Central Intelligence Agency
George J. Tenet
Tenet, a longtime national security expert, is described by friends as a passionate and personable man who is nearly impossible not to like. The proof seems to be in the pudding: A Clinton appointee-he served on Clinton's first-term transition team-he is said by White House aides to get along well with Bush, who has made no effort to replace him. Tenet, 48, is a New York native who grew up in Queens and went to Georgetown University for his undergraduate degree and Columbia University for a master's in international affairs. Before signing on with Clinton, he served as staff director of the Senate Select Committee on Intelligence under David C. Boren, D-Okla. While on the committee staff, Tenet was responsible for directing the committee's oversight of arms negotiations between the United States and the Soviet Union. He had started on Capitol Hill with stints in the Senate offices of Patrick Leahy, D-Vt., and John Heinz, R-Pa. In the Clinton Administration, Tenet was the senior director for intelligence programs at the National Security Council. He left the NSC to join the CIA as deputy director in 1995. He was elevated the following year after the departure of John M. Deutch, who had taken the job as a consolation prize when he didn't get the Defense Secretary post. Tenet's outgoing personality and upbeat attitude are in sharp contrast to the stereotype of the taciturn career spook. He exults in the job of director of central intelligence-and he's evangelistic about the idea of loving what you do for a living. "Follow your heart and dare to take risks," he advised a group of high school seniors recently. "Unless you wake each day with a passion to excel in your work, you will be miserable."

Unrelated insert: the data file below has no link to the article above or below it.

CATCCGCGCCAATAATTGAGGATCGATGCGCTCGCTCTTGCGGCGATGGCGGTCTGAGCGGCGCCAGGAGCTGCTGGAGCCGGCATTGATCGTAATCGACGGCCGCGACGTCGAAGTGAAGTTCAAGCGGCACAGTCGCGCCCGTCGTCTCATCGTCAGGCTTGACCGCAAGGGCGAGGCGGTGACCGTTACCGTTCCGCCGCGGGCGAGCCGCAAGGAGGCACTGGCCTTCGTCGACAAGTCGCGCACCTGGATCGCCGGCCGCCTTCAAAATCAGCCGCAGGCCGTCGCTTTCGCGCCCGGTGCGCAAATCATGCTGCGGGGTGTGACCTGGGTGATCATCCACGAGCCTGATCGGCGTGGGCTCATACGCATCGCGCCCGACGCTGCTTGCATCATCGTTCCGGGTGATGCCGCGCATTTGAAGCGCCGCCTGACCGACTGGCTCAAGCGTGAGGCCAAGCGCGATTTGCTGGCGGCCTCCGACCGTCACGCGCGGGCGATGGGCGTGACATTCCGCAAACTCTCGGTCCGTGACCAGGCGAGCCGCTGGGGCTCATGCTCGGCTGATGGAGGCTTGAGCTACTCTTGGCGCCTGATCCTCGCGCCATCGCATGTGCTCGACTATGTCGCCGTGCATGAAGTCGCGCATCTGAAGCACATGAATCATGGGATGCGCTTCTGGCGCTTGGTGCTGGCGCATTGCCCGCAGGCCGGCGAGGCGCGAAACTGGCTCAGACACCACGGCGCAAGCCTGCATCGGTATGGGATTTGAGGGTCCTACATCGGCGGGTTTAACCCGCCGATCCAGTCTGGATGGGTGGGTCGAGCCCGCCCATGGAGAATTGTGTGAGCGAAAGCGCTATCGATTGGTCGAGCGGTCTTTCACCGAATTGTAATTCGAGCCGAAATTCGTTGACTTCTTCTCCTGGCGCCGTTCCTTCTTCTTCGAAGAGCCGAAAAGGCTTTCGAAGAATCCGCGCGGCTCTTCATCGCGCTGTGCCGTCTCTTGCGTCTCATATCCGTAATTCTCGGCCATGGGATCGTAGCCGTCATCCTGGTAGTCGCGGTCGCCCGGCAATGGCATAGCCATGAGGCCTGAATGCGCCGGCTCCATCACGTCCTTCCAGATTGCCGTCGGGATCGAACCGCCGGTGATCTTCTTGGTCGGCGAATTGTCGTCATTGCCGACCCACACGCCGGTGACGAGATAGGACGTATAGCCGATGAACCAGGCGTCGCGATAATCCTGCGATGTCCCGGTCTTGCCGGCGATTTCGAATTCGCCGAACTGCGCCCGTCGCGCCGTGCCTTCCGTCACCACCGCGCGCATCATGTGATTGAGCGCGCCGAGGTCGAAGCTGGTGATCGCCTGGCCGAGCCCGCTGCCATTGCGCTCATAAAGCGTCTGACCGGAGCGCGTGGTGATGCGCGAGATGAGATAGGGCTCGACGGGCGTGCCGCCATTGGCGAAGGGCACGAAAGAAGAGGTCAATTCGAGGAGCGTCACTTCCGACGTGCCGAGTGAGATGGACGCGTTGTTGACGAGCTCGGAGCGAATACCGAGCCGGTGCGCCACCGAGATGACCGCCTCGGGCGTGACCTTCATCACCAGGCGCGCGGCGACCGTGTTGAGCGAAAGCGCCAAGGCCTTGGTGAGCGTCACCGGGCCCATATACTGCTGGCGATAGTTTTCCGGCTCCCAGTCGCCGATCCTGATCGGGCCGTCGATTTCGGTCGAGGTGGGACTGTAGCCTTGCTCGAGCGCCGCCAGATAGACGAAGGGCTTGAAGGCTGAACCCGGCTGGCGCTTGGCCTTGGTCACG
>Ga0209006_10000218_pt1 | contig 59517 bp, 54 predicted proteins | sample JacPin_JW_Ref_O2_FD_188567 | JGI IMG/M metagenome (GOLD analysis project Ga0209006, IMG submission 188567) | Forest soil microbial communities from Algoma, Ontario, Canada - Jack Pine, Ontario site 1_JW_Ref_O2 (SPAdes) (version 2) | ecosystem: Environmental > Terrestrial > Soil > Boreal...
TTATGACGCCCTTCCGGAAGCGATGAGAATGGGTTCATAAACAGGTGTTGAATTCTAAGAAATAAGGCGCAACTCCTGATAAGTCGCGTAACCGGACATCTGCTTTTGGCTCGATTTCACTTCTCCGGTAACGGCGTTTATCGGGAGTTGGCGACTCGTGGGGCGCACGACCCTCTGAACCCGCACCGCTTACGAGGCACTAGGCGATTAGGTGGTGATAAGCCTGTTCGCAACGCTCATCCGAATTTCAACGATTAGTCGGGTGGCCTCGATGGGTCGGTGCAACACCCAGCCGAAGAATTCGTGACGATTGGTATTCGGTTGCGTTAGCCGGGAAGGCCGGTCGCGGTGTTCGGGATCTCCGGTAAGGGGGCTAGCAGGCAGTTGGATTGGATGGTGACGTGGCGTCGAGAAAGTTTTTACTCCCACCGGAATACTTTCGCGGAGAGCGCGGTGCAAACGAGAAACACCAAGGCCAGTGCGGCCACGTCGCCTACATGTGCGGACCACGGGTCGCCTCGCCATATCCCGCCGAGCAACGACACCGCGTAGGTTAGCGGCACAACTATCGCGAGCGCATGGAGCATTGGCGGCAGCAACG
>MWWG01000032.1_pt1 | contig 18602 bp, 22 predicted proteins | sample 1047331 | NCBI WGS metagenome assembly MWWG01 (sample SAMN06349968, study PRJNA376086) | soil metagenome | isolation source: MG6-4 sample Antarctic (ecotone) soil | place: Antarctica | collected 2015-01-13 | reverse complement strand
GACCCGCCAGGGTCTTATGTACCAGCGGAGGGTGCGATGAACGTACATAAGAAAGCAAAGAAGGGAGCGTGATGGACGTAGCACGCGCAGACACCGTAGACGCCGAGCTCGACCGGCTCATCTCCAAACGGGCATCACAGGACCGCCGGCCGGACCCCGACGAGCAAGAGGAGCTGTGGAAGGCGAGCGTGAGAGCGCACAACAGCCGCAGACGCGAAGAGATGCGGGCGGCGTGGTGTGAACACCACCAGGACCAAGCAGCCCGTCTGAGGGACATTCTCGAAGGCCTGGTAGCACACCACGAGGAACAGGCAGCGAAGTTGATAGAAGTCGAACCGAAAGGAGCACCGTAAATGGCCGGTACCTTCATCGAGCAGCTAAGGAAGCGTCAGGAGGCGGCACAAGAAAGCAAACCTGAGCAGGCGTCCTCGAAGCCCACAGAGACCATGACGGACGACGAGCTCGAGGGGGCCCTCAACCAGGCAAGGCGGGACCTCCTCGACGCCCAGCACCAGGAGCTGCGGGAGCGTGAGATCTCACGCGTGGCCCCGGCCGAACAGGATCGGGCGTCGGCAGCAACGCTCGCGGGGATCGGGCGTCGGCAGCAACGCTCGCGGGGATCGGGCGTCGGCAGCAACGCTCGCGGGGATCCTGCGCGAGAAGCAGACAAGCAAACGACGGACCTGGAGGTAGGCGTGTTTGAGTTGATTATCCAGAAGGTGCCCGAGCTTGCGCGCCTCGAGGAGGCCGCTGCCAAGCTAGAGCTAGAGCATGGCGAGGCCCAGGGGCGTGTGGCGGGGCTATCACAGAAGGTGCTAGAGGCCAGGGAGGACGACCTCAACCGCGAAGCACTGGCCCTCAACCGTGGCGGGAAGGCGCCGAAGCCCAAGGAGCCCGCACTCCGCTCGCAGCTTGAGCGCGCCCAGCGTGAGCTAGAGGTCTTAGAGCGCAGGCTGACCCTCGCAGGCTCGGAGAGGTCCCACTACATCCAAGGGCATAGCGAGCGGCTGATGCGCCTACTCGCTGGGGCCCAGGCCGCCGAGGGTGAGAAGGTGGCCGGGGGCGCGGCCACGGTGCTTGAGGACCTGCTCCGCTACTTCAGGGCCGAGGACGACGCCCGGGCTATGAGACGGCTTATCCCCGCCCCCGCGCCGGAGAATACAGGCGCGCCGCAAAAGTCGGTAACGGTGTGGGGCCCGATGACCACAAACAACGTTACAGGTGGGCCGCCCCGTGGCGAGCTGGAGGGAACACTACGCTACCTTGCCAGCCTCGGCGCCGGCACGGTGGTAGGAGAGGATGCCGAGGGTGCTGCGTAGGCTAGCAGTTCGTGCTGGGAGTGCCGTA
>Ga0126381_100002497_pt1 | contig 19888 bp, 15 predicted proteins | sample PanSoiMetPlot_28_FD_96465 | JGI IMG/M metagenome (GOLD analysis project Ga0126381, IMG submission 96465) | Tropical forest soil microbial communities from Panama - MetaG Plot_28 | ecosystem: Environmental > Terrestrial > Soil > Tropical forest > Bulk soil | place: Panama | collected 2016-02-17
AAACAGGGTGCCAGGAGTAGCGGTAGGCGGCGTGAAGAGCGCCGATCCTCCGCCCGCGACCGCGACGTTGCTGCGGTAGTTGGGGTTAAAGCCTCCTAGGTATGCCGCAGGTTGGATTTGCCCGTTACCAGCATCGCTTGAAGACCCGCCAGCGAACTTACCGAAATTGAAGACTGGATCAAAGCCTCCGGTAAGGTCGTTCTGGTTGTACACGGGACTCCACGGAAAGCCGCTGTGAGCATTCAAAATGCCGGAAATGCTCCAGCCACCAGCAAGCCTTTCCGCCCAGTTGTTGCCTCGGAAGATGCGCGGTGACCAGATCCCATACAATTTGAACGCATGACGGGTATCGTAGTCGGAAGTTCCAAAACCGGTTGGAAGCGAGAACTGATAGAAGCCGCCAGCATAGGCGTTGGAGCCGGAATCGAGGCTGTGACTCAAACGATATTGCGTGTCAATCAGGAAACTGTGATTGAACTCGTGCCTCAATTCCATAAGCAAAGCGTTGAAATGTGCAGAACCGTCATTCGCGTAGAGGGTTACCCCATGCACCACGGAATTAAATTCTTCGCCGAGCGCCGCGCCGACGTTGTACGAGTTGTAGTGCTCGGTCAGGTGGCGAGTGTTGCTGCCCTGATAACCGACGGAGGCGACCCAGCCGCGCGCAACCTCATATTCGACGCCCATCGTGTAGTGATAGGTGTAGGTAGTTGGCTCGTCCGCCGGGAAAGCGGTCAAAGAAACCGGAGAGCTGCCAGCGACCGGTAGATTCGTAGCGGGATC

John E. McLaughlin
McLaughlin is a CIA lifer who, because the agency is technically attached to the White House, has the distinction of having worked for Richard Nixon, Gerald Ford, Jimmy Carter, Ronald Reagan, George H.W. Bush, Bill Clinton, and George W. Bush. His CIA career began in 1972 and has included stints in the Directorate of Intelligence, the State Department, and the National Intelligence Council. A native of western Pennsylvania, McLaughlin attended Wittenberg University and the Johns Hopkins School of Advanced International Studies before spending a year on the staff of then-Sen. Joseph Clark, D-Pa. As an Army infantry officer, he served in Vietnam in 1968 and 1969. At the CIA, McLaughlin founded the Sherman Kent School to teach agency recruits the historical mission and essential skills of analysis. Quiet and professorial, McLaughlin, 57, is an adept, if unlikely, amateur magician. "He's the last guy you would assume would do this," says CIA spokesman William R. Harlow. "He spoke at Thomas Jefferson High School in Virginia, and at the end of his talk, ripped a newspaper into little pieces and then put it back together. He brought the house down."
Joan Avalyn Dempsey
Deputy Director for Community Management
Dempsey is the charter appointee in a government post created by the 1997 Intelligence Authorization Act. Part of Tenet's portfolio is overseeing the intelligence services outside of the CIA, including the National Security Agency and the Defense Intelligence Agency; Dempsey is the deputy who handles that responsibility. Before being confirmed in 1998, she served as Tenet's chief of staff. Before joining the CIA in 1997, Dempsey had worked at the Pentagon in a variety of posts. Dempsey, 45, was born in San Diego and raised in Arkansas. She attended Southern Arkansas University and earned a master's degree in public administration at the University of Arkansas. She began her public service career as an enlisted woman in the U.S. Navy. In the ensuing years, Dempsey has won several awards for her management skills, including American University's Roger W. Jones Award for Executive Leadership. She is currently a lieutenant commander in the U.S. Naval Reserve.
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